A recent survey of over 1,000 construction workers has revealed a troubling picture. In an industry dominated by shift work and hard physical labour, worker fatigue continues to be the cause of mistakes, accidents and even fatalities. And it would appear that many respondents agreed, with 75% saying they thought worker fatigue remains an issue within the sector.
The Considerate Constructors Scheme
The survey was conducted by the Considerate Constructors Scheme (CCS), a not-for-profit organisation founded in 1997 to help improve the image of the construction industry and encourage best practice. Its Spotlight on… worker fatigue campaign was launched in late September, and is the latest in a long line of campaigns raising awareness of issues facing the construction sector. The campaign aims to educate people about the potential impact of worker fatigue, and the ways in which it can be managed in order to mitigate its negative effects on productivity, as well as on workers’ mental and physical health.
While worker fatigue is not a problem unique to the construction sector, it is certainly more common than in many other professions. There are various reasons for this. Firstly, shift work is a highly prevalent working pattern across the industry, while tight deadlines and pressure to complete projects often leads to a significant amount of overtime. Furthermore, tasks usually require physical exertion as well as mental focus and concentration, all of which contribute towards fatigue. Combined, difficult working conditions, long hours and inadequate breaks make it easy to see why fatigue continues to be an issue in construction.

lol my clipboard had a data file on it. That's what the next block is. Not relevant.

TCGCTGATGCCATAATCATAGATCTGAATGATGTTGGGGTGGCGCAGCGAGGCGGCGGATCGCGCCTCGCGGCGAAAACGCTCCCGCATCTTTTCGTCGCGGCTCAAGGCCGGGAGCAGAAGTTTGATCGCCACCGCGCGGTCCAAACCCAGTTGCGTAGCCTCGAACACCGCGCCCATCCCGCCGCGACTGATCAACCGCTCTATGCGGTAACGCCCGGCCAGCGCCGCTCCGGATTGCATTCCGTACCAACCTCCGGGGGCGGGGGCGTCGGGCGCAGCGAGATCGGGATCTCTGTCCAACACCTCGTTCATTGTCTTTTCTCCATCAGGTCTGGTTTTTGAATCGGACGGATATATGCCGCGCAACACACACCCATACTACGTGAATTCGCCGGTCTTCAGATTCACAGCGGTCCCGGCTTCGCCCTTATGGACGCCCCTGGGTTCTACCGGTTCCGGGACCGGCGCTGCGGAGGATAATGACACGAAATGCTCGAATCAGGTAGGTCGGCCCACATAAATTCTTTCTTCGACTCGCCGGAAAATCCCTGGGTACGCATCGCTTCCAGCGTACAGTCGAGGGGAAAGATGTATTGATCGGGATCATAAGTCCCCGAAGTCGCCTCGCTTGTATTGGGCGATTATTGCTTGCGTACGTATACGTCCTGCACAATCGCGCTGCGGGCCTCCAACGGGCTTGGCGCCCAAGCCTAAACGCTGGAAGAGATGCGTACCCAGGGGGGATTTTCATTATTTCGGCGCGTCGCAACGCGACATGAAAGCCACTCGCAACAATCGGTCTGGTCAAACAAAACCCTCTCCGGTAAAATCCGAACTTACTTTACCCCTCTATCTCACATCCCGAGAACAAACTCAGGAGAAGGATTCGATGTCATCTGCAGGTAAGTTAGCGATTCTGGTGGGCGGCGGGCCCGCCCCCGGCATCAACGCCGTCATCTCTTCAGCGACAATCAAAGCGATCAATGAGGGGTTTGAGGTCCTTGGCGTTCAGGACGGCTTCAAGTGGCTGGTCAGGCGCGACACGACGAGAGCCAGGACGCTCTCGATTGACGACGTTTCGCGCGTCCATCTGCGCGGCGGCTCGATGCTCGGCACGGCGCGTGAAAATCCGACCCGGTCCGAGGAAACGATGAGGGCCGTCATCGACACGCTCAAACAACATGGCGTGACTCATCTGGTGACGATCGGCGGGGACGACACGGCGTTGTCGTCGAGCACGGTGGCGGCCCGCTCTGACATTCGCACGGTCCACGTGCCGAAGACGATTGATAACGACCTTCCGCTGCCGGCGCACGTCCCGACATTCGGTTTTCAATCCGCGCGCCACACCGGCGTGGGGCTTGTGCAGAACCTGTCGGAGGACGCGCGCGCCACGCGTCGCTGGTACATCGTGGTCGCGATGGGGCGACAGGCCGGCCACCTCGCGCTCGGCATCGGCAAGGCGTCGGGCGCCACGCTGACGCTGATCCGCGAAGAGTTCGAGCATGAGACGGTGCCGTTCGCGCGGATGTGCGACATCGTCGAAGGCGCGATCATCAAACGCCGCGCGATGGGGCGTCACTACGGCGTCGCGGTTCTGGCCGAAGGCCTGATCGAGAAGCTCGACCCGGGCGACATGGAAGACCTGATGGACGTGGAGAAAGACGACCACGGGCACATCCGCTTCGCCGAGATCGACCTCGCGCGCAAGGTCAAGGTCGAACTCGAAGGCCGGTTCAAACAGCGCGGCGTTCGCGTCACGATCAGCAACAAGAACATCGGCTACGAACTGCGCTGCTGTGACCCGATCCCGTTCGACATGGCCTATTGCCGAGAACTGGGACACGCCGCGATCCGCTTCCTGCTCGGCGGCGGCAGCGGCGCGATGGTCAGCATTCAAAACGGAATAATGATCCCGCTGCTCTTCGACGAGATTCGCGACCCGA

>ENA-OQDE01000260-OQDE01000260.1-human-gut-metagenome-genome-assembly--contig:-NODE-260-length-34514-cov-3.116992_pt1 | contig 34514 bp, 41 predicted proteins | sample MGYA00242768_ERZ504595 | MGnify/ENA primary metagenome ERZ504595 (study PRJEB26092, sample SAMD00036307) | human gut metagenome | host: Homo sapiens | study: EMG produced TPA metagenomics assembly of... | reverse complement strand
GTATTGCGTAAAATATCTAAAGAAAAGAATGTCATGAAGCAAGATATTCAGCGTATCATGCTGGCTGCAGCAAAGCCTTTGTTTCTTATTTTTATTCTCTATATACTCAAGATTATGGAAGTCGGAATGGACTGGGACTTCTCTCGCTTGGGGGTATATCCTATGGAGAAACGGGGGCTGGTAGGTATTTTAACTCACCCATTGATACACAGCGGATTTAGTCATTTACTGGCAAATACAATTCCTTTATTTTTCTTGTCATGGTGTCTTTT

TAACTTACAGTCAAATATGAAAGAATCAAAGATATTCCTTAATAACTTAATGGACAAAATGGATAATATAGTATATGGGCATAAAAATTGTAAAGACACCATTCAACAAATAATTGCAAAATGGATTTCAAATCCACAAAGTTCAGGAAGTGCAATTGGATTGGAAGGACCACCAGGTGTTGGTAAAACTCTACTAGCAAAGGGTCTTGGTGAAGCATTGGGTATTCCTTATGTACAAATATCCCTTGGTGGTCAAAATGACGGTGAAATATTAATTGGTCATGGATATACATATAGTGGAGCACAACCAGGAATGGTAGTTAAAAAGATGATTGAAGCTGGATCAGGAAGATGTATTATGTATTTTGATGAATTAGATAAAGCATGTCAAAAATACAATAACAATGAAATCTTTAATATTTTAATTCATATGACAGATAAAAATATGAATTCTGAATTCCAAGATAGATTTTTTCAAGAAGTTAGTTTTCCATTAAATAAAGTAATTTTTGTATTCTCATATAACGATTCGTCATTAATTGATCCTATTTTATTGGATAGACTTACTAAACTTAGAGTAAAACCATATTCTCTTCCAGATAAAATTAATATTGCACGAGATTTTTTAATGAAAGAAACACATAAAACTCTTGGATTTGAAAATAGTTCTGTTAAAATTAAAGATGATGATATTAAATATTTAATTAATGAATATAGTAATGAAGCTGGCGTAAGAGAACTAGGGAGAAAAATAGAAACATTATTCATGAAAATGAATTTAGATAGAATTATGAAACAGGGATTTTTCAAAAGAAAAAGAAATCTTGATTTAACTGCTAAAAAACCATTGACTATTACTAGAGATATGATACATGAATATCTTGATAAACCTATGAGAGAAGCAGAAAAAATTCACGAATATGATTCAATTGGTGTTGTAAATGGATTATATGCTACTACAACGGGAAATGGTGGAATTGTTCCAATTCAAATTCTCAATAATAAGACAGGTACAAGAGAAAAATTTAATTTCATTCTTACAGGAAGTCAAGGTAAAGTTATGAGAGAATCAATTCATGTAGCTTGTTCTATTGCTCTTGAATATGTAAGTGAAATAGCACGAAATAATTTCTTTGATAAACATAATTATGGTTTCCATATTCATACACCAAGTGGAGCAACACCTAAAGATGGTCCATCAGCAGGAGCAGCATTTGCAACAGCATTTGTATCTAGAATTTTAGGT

I’m just a bit tired…
A recent study from Westfield Health revealed that a shocking 86% of UK employees don’t feel confident about speaking to their line manager about fatigue. While the British instinct to keep a stiff upper lip and get on with things is admirable in certain circumstances, failing to talk about fatigue in an industry like construction (which suffers from a higher than average number of workplace accidents) is dangerous. According to HSE, fatigue can lead to:
- Slower reactions
- A reduced ability to process information
- Memory lapses
- Decreased awareness
- Lack of attention
- Underestimation of risk
- Reduced coordination
This is by no means an exhaustive list, but it does give an indication of why fatigue leads to so many accidents, as well as why improving the situation is so vital – it will literally save lives.
What can employers do?
The onus is on employers to ensure they are not overburdening their operatives, that they are given regular breaks and that shifts are not scheduled on a back-to-back basis. On the CCS campaign webpage, a range of recommendations are provided to promote best practice, including the implementation of a Fatigue Risk Management System (FRMS), via which risks linked to fatigue are identified, monitored, controlled and regularly reviewed. Monitoring staff workloads and ensuring that operatives aren’t pushed beyond their limits (especially when project deadlines are imminent) is also important, as is introducing shift patterns that enable staff to get the sleep they need to function at their best. New technologies such as smart wristbands or helmets, which monitor changes in physical movement, can also help to keep track the signs of fatigue and thus help managers deal with it effectively. A culture of openness, in which staff feel able to speak to management openly about issues affecting them at work, is also instrumental in helping employers to keep a better eye on fatigue in their workforce.